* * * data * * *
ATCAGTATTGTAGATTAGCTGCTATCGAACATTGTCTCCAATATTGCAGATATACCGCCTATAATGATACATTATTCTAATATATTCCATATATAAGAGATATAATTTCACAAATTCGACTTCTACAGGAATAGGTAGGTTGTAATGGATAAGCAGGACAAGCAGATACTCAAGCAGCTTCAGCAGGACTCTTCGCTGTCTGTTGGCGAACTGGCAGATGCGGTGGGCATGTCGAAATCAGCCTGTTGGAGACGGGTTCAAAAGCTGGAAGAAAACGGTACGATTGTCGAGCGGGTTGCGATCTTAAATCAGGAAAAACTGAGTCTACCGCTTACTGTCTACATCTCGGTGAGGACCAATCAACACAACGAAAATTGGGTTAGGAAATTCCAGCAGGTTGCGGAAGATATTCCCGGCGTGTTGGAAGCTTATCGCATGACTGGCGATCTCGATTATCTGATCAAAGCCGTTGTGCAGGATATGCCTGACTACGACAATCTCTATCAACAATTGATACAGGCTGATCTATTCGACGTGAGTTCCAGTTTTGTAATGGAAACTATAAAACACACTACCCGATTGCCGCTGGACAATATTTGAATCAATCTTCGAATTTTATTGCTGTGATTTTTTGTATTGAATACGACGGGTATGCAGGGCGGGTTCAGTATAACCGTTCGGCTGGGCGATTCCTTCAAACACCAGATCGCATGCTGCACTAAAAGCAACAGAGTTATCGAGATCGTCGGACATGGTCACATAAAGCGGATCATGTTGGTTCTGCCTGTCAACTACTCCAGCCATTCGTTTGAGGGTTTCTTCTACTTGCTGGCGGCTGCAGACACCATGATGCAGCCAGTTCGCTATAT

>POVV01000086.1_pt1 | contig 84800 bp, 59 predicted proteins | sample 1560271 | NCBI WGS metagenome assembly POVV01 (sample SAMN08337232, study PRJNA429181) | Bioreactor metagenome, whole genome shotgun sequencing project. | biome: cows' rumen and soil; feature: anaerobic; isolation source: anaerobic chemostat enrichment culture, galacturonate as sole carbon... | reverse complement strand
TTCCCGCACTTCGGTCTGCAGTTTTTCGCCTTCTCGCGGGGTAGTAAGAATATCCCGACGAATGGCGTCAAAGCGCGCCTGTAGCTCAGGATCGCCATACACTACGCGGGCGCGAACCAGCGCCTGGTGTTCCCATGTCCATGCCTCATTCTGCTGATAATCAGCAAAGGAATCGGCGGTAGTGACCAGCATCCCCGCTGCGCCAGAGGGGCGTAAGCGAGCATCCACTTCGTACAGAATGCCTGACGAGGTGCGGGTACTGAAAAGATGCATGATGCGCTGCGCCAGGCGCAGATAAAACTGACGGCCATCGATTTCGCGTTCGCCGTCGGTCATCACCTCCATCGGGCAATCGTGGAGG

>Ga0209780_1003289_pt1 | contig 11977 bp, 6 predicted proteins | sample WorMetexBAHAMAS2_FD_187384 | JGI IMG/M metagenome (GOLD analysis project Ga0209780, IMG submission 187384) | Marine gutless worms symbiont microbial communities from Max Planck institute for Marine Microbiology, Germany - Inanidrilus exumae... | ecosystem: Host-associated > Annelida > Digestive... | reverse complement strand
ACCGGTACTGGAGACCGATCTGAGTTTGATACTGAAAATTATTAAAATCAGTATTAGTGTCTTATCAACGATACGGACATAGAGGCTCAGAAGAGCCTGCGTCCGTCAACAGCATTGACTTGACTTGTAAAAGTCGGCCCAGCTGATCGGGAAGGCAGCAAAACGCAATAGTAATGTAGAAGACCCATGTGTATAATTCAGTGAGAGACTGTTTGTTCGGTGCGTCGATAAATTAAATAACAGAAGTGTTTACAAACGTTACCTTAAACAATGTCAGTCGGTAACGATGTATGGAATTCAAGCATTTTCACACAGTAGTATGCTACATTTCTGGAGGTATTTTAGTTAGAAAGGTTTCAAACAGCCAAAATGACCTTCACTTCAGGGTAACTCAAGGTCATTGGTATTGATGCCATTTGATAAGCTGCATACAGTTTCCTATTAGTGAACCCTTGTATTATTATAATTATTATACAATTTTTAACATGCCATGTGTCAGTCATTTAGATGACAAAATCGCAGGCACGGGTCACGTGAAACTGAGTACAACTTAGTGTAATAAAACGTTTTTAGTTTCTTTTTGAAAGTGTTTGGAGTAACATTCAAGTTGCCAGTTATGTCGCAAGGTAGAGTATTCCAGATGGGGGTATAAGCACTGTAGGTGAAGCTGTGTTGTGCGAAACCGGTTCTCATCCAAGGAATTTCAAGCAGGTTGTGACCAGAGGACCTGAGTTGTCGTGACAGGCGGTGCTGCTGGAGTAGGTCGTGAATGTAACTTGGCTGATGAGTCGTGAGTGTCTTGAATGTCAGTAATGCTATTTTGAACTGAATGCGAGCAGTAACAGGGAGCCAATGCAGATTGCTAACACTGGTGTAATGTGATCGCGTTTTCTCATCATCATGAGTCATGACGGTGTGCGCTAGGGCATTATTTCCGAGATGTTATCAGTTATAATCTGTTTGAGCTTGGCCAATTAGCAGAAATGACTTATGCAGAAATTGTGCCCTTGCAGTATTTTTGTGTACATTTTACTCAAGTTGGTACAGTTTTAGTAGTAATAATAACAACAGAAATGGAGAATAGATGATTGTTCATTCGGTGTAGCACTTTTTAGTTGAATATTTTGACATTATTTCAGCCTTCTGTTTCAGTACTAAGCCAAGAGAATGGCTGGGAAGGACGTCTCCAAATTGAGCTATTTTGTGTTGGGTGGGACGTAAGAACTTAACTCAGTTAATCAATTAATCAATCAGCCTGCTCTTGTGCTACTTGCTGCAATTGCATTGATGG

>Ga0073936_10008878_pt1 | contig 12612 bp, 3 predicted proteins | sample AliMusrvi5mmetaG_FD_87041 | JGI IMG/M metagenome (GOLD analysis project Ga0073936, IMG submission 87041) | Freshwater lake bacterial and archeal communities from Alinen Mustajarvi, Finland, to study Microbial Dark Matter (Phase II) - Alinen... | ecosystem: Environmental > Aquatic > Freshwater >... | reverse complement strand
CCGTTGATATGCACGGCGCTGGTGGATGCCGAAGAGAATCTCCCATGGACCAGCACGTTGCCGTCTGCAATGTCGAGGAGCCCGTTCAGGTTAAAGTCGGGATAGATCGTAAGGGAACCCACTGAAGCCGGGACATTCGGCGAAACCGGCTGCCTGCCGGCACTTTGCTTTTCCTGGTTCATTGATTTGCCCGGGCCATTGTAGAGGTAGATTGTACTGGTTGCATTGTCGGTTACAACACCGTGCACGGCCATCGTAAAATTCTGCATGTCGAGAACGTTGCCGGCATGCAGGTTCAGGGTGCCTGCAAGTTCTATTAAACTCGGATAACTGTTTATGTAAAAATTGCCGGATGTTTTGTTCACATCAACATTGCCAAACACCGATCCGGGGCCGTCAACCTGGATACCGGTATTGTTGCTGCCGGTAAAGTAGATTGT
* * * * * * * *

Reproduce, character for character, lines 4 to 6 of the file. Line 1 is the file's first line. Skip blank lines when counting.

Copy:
>Ga0209780_1003289_pt1 | contig 11977 bp, 6 predicted proteins | sample WorMetexBAHAMAS2_FD_187384 | JGI IMG/M metagenome (GOLD analysis project Ga0209780, IMG submission 187384) | Marine gutless worms symbiont microbial communities from Max Planck institute for Marine Microbiology, Germany - Inanidrilus exumae... | ecosystem: Host-associated > Annelida > Digestive... | reverse complement strand
ACCGGTACTGGAGACCGATCTGAGTTTGATACTGAAAATTATTAAAATCAGTATTAGTGTCTTATCAACGATACGGACATAGAGGCTCAGAAGAGCCTGCGTCCGTCAACAGCATTGACTTGACTTGTAAAAGTCGGCCCAGCTGATCGGGAAGGCAGCAAAACGCAATAGTAATGTAGAAGACCCATGTGTATAATTCAGTGAGAGACTGTTTGTTCGGTGCGTCGATAAATTAAATAACAGAAGTGTTTACAAACGTTACCTTAAACAATGTCAGTCGGTAACGATGTATGGAATTCAAGCATTTTCACACAGTAGTATGCTACATTTCTGGAGGTATTTTAGTTAGAAAGGTTTCAAACAGCCAAAATGACCTTCACTTCAGGGTAACTCAAGGTCATTGGTATTGATGCCATTTGATAAGCTGCATACAGTTTCCTATTAGTGAACCCTTGTATTATTATAATTATTATACAATTTTTAACATGCCATGTGTCAGTCATTTAGATGACAAAATCGCAGGCACGGGTCACGTGAAACTGAGTACAACTTAGTGTAATAAAACGTTTTTAGTTTCTTTTTGAAAGTGTTTGGAGTAACATTCAAGTTGCCAGTTATGTCGCAAGGTAGAGTATTCCAGATGGGGGTATAAGCACTGTAGGTGAAGCTGTGTTGTGCGAAACCGGTTCTCATCCAAGGAATTTCAAGCAGGTTGTGACCAGAGGACCTGAGTTGTCGTGACAGGCGGTGCTGCTGGAGTAGGTCGTGAATGTAACTTGGCTGATGAGTCGTGAGTGTCTTGAATGTCAGTAATGCTATTTTGAACTGAATGCGAGCAGTAACAGGGAGCCAATGCAGATTGCTAACACTGGTGTAATGTGATCGCGTTTTCTCATCATCATGAGTCATGACGGTGTGCGCTAGGGCATTATTTCCGAGATGTTATCAGTTATAATCTGTTTGAGCTTGGCCAATTAGCAGAAATGACTTATGCAGAAATTGTGCCCTTGCAGTATTTTTGTGTACATTTTACTCAAGTTGGTACAGTTTTAGTAGTAATAATAACAACAGAAATGGAGAATAGATGATTGTTCATTCGGTGTAGCACTTTTTAGTTGAATATTTTGACATTATTTCAGCCTTCTGTTTCAGTACTAAGCCAAGAGAATGGCTGGGAAGGACGTCTCCAAATTGAGCTATTTTGTGTTGGGTGGGACGTAAGAACTTAACTCAGTTAATCAATTAATCAATCAGCCTGCTCTTGTGCTACTTGCTGCAATTGCATTGATGG

>Ga0073936_10008878_pt1 | contig 12612 bp, 3 predicted proteins | sample AliMusrvi5mmetaG_FD_87041 | JGI IMG/M metagenome (GOLD analysis project Ga0073936, IMG submission 87041) | Freshwater lake bacterial and archeal communities from Alinen Mustajarvi, Finland, to study Microbial Dark Matter (Phase II) - Alinen... | ecosystem: Environmental > Aquatic > Freshwater >... | reverse complement strand